Ram Rock, as well as the other two courses, were designed by Robert Trent Jones Sr. They have all undergone recent renovations. Apple Rock is probably the most scenic, Slick Rock is considered the easiest. Slick is also home to the “Million Dollar Hole,” which is the short par-4 14th. The tee shot plays over a bridge with an intrinsic waterfall flowing beneath it. The shot looks more intimidating than it is, and it’s easy to get mesmerized by the beauty of the whole thing. In fact, it’s not uncommon to experience a delay there because visiting golfers love to take lots of photos.
That aside, all three courses are a joy to play, and you’ll never get bored playing golf at Horseshoe Bay. There’s also the Whitewater Putting Course, which is all natural grass and a lot of fun, especially with a couple of beverages and some trash talking with your buddies
The resort has, in fact, spent more than $100 million on property-wide improvements and renovations in recent years. The work has included renovation and additions of guest rooms and suites, meeting spaces, and dining facilities. And there’s also a great spa and health club, tennis and new pickleball facilities, bike rentals, hiking trails and a full-service lake marina and boat valet service.
And now there’s something called the “Bronco Off-Roadeo” at Grey Wolf Ranch.
Formerly open only to new Ford Bronco owners, you can now book this experience through the resort, no matter what you drive. First off, this beautiful facility offers food and information about the new Broncos, which are pretty sophisticated with their advanced four-wheel drive ability and suspension systems. The tires on those monsters can grip most anything, which we found at firsthand as part of a three miles off-road tour over a course that included mud, streams and wet, rocky slopes. With our guides’ expert direction, we were able to pilot these machines through some pretty hairy situations. At one point, while climbing a particularly rugged stretch I had two wheels off the ground with the nose pointed to the sky, akin to doing a power-on stall in an airplane. It was an Adrenaline rush to say the least, and pretty remarkable considering we rarely went more than 3 mph.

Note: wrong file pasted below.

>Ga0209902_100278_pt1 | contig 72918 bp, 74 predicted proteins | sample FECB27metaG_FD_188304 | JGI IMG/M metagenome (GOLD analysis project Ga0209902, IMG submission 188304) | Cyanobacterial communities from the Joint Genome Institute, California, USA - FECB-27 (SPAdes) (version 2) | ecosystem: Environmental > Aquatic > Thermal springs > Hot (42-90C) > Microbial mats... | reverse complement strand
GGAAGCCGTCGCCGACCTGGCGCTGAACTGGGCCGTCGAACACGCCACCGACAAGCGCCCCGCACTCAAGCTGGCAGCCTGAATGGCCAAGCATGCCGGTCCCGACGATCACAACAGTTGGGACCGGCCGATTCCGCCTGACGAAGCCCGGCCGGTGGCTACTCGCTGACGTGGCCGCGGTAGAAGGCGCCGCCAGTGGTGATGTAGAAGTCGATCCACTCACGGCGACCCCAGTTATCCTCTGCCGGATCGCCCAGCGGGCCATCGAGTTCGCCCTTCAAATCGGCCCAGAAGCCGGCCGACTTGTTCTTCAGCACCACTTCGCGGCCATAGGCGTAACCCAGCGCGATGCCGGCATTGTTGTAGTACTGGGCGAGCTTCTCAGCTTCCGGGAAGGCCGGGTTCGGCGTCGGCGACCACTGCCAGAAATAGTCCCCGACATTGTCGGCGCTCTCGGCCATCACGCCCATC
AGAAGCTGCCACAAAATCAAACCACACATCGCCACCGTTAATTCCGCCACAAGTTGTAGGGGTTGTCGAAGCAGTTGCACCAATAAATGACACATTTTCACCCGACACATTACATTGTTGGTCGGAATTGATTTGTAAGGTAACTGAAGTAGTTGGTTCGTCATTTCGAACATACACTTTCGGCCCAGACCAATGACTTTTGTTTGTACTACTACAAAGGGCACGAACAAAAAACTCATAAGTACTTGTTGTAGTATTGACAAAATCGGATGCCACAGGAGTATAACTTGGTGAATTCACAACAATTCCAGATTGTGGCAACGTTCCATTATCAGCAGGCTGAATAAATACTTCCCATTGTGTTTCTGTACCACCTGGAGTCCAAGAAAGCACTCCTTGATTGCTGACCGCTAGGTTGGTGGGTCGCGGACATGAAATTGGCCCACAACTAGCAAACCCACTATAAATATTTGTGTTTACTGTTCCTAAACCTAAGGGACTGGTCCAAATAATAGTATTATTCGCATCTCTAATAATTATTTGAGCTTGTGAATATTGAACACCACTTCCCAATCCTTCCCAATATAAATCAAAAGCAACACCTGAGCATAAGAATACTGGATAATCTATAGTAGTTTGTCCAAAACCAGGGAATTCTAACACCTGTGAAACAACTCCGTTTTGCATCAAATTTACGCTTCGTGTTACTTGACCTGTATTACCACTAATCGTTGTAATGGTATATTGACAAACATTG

Finally, in addition to the all the terrific dining throughout the resort, we got to check out Horseshoe Bay’s newly renovated Waterfront Bar and Grill, which is located next to the marina. Formerly only during lake season, it offers both indoor and outdoor dining with a revamped imaginative menu and newly remodeled interior. The food there is outstanding, and includes from great apps to fresh seafood, steaks, and some really imaginative craft cocktails. Because the Yacht Club at Horseshoe Bay is now open only to members, this is an especially attractive option for resort guests with its views and service, but of course there are still lots of other options as well, including J’s Restaurant at the hotel and the excellent eateries at the golf course clubhouses.
(Mike Bailey is a Travel Editor for Pro Golf Weekly)